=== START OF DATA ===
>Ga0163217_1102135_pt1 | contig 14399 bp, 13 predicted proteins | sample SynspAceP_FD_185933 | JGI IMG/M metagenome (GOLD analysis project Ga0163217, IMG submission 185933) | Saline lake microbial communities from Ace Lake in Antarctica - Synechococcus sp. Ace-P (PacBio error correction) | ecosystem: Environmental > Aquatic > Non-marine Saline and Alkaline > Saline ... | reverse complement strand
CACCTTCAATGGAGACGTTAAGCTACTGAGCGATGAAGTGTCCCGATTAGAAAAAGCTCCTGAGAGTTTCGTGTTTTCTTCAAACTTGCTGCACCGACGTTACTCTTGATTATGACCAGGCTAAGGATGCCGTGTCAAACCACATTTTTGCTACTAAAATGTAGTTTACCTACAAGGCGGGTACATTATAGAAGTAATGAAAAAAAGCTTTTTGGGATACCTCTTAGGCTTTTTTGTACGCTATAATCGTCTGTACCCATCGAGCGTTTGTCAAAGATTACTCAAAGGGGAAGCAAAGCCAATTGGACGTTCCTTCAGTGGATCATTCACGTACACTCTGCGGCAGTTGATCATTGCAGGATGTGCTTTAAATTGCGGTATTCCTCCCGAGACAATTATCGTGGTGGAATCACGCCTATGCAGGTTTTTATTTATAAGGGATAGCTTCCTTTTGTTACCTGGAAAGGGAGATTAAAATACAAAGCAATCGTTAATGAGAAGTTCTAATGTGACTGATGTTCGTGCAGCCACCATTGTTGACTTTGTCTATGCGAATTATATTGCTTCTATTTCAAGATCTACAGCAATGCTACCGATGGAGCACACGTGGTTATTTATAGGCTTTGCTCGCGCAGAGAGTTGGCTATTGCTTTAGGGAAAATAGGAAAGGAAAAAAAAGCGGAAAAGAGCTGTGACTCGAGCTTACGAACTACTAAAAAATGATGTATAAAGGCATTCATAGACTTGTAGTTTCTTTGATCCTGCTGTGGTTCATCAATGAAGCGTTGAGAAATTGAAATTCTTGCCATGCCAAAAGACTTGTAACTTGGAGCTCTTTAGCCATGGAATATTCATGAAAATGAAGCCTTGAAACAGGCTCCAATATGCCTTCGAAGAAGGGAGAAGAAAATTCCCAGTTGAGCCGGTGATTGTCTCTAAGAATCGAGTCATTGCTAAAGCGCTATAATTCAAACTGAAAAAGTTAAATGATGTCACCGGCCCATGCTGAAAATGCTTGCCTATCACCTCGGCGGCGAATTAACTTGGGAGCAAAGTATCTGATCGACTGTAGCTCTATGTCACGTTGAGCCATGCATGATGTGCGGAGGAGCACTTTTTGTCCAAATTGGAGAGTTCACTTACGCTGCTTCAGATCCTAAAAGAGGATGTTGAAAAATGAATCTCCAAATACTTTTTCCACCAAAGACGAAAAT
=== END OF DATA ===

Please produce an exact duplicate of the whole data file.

>Ga0163217_1102135_pt1 | contig 14399 bp, 13 predicted proteins | sample SynspAceP_FD_185933 | JGI IMG/M metagenome (GOLD analysis project Ga0163217, IMG submission 185933) | Saline lake microbial communities from Ace Lake in Antarctica - Synechococcus sp. Ace-P (PacBio error correction) | ecosystem: Environmental > Aquatic > Non-marine Saline and Alkaline > Saline ... | reverse complement strand
CACCTTCAATGGAGACGTTAAGCTACTGAGCGATGAAGTGTCCCGATTAGAAAAAGCTCCTGAGAGTTTCGTGTTTTCTTCAAACTTGCTGCACCGACGTTACTCTTGATTATGACCAGGCTAAGGATGCCGTGTCAAACCACATTTTTGCTACTAAAATGTAGTTTACCTACAAGGCGGGTACATTATAGAAGTAATGAAAAAAAGCTTTTTGGGATACCTCTTAGGCTTTTTTGTACGCTATAATCGTCTGTACCCATCGAGCGTTTGTCAAAGATTACTCAAAGGGGAAGCAAAGCCAATTGGACGTTCCTTCAGTGGATCATTCACGTACACTCTGCGGCAGTTGATCATTGCAGGATGTGCTTTAAATTGCGGTATTCCTCCCGAGACAATTATCGTGGTGGAATCACGCCTATGCAGGTTTTTATTTATAAGGGATAGCTTCCTTTTGTTACCTGGAAAGGGAGATTAAAATACAAAGCAATCGTTAATGAGAAGTTCTAATGTGACTGATGTTCGTGCAGCCACCATTGTTGACTTTGTCTATGCGAATTATATTGCTTCTATTTCAAGATCTACAGCAATGCTACCGATGGAGCACACGTGGTTATTTATAGGCTTTGCTCGCGCAGAGAGTTGGCTATTGCTTTAGGGAAAATAGGAAAGGAAAAAAAAGCGGAAAAGAGCTGTGACTCGAGCTTACGAACTACTAAAAAATGATGTATAAAGGCATTCATAGACTTGTAGTTTCTTTGATCCTGCTGTGGTTCATCAATGAAGCGTTGAGAAATTGAAATTCTTGCCATGCCAAAAGACTTGTAACTTGGAGCTCTTTAGCCATGGAATATTCATGAAAATGAAGCCTTGAAACAGGCTCCAATATGCCTTCGAAGAAGGGAGAAGAAAATTCCCAGTTGAGCCGGTGATTGTCTCTAAGAATCGAGTCATTGCTAAAGCGCTATAATTCAAACTGAAAAAGTTAAATGATGTCACCGGCCCATGCTGAAAATGCTTGCCTATCACCTCGGCGGCGAATTAACTTGGGAGCAAAGTATCTGATCGACTGTAGCTCTATGTCACGTTGAGCCATGCATGATGTGCGGAGGAGCACTTTTTGTCCAAATTGGAGAGTTCACTTACGCTGCTTCAGATCCTAAAAGAGGATGTTGAAAAATGAATCTCCAAATACTTTTTCCACCAAAGACGAAAAT